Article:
Fake democracy is a crucial step in the CCP’s end game for Hong Kong— de facto control of as much of Hong Kong society as possible through its United Front of tycoons, business associations, pro-CCP political parties, and ‘patriotic organizations’ (which was on full display during the antiOccupy campaign) and formal control of Hong Kong’s political system. Of course, the CCP chooses the Hong Kong government; its fake democracy would simply formalize and legitimize the status quo. We must not grant it any legitimacy at all. In fact, now is the time to say loudly and clearly that the Hong Kong government is not legitimate because it is not chosen by the people, and the fake democracy that the CCP intends to foist upon Hong Kong would be illegitimate as well. Fake democracy would perpetuate Hong Kong’s chronic crisis of government lead by a weak, ineffectual Chief Executive without popular mandate. Of course, defeating it would perpetuate the current situation as well, but we have told the CCP that Hong Kong needs genuine universal suffrage to resolve its governance crisis, to no avail. Defeating fake democracy is also integral to continued resistance to the steady and increasing mainlandization of Hong Kong society.

It may seem an uphill battle (because it is!), but human rights don’t come easy. As Martin Luther King, Jr. said, “Freedom is never voluntarily given by the oppressor; it must be demanded by the oppressed.” Prior to the NPCSC decision, some still lived under the delusion that somehow the CCP would simply hand Hong Kong genuine universal suffrage on a platter. This is to misunderstand the CCP’s Leninist DNA. The NPCSC decision has liberated these people from their delusion. Previously, people could say, We’re fighting for genuine universal suffrage. Now, we must say, we’re fighting against fake democracy. It’s less inspirational maybe (and long-term, our fight is still for genuine universal suffrage), but then again, Hong Kong people have already shown ourselves to be adept at fighting against impositions from Beijing, defeating draconian Article 23 security legislation in 2003 and ‘patriotic’ education in our schools in 2012. When our backs are against the wall, we don’t back down. And contrary to the widespread misperception that everything in Hong Kong has been pretty much fine since the handover, as the 2003 and 2012 campaigns show, we Hong Kong people have had a lot of experience of having our backs up against the wall since the handover.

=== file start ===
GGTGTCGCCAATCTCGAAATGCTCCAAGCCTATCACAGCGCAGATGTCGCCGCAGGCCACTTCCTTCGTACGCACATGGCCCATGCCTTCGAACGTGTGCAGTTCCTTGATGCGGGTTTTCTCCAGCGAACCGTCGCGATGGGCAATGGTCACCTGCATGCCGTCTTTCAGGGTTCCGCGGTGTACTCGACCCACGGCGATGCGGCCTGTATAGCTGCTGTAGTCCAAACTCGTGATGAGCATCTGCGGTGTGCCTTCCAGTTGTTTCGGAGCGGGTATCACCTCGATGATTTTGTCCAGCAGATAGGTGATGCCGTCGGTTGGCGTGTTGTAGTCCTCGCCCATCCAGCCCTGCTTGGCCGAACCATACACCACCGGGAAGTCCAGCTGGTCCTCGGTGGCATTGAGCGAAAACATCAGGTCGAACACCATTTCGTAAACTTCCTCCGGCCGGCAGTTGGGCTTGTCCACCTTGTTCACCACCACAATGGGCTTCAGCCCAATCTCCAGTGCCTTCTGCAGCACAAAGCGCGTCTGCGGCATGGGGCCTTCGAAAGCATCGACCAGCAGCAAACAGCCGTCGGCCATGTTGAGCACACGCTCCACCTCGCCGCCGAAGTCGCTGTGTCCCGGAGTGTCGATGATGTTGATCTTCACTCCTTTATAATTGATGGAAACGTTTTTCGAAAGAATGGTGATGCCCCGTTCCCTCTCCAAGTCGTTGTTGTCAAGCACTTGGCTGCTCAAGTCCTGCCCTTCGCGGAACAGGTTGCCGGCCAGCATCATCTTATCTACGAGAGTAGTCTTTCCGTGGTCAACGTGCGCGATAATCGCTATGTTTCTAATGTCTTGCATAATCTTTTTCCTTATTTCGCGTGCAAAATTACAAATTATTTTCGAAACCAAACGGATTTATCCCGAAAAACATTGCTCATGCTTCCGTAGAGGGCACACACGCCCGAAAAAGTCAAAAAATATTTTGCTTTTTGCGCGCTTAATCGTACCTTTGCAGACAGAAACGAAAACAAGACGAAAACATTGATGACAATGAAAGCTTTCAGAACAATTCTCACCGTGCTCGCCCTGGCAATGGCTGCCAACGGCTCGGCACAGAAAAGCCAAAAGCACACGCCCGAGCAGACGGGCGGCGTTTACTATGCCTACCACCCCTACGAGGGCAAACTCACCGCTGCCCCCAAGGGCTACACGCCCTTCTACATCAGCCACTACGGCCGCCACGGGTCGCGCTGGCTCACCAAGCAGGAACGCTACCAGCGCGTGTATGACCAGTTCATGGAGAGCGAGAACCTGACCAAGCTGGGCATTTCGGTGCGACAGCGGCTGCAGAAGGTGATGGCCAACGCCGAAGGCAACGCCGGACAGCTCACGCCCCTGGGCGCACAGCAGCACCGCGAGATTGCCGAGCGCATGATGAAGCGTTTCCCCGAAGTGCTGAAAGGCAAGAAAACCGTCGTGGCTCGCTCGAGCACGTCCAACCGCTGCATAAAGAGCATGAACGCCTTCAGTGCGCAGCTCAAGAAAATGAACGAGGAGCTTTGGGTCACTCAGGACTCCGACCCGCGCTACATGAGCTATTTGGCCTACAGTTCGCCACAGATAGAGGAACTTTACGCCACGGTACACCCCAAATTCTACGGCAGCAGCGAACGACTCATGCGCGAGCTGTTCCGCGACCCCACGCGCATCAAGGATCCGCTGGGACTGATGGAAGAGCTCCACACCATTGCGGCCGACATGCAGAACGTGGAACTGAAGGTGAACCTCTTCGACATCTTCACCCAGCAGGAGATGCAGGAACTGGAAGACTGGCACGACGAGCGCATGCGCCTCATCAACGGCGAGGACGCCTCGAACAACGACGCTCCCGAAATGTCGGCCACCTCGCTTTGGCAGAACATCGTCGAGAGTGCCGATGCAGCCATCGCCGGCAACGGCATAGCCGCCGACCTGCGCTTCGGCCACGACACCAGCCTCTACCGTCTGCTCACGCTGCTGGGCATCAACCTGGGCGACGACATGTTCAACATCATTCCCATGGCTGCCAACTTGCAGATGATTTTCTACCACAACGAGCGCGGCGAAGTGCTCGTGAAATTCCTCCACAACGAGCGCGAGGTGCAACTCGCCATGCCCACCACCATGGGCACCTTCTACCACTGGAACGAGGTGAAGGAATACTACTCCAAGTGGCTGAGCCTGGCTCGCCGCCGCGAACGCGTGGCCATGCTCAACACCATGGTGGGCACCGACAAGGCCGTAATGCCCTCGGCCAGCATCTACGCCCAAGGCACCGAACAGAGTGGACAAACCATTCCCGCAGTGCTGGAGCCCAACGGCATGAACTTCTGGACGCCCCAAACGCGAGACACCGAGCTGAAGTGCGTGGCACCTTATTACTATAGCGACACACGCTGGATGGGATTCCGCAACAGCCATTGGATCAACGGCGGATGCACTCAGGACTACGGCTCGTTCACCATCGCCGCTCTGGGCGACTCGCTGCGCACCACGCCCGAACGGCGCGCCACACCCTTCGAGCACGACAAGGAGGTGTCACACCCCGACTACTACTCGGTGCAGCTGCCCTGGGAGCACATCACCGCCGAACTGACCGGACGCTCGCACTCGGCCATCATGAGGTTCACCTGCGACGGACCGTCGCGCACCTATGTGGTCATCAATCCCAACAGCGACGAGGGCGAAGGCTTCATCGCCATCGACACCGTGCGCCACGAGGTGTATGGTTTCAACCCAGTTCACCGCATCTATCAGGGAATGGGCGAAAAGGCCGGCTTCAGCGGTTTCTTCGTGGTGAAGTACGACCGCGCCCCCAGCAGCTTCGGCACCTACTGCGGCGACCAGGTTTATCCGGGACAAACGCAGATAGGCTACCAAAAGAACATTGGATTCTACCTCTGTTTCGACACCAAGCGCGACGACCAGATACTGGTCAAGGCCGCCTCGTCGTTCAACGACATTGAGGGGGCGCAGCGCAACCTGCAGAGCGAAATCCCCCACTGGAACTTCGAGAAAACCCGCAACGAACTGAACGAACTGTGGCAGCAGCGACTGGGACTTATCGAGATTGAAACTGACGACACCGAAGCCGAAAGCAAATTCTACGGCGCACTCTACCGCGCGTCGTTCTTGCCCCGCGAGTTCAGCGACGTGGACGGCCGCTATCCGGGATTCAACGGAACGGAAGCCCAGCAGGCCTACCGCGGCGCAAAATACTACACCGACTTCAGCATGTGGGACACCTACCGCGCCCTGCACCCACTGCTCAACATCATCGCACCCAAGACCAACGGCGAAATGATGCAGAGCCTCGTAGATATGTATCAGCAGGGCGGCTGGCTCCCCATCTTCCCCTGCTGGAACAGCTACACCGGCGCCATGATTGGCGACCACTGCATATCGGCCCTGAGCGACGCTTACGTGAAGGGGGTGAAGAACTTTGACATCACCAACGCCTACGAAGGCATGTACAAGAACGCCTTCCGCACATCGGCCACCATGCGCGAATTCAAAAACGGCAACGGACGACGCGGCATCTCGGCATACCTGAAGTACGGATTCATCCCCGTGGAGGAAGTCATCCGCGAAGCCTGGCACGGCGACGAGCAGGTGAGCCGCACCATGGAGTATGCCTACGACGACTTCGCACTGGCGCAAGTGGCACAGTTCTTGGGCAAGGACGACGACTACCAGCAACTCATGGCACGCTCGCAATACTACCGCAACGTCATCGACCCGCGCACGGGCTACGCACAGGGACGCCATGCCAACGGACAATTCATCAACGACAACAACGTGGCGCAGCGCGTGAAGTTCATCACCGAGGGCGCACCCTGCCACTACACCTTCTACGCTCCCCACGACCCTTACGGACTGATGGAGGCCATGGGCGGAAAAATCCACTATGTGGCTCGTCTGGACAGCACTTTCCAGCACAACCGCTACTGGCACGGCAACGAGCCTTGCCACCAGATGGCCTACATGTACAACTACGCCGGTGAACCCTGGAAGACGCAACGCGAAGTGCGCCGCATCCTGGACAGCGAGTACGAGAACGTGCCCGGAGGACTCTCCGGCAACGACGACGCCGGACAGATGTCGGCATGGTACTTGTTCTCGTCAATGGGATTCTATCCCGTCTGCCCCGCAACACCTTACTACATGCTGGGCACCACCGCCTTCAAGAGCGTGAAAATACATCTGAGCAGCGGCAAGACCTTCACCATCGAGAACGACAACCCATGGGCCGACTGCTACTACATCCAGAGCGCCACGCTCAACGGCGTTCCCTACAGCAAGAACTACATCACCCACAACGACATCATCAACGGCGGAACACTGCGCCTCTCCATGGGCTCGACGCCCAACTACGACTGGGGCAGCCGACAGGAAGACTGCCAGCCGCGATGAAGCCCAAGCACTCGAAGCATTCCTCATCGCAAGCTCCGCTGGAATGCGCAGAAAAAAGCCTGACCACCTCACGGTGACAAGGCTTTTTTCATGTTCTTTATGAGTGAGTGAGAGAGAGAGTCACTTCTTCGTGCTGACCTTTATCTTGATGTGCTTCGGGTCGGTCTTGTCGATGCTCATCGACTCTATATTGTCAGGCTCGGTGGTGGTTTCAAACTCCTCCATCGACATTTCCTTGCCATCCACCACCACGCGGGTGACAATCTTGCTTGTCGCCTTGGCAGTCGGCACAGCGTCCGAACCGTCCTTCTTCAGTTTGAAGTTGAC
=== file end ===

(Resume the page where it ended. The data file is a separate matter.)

The introduction of fake democracy would represent Hong Kong people’s full capitulation to the CCP. It would formally mark the end of ‘one-country-two-systems’ and would usher in an era of increased mainlandization. Long before 2047, Hong Kong would become just another Chinese city. Some say, Well, what if there’s no reform? Yes, what if? There would be uncertainty. As there is now. The uncertainty of no reform is far preferable to the certain doom of fake democracy, as it means there’s still a chance, however small, and the continuing governance crisis would show the failure of CCP double dealings on Hong Kong.

Fortunately, we Hong Kong people have the power of the powerless, and the next post will be about how we will block fake democracy.


Disclaimer: Views and opinions expressed in this blog are those of the authors and do not necessarily reflect the official policy or position of Occupy Central with Love and Peace.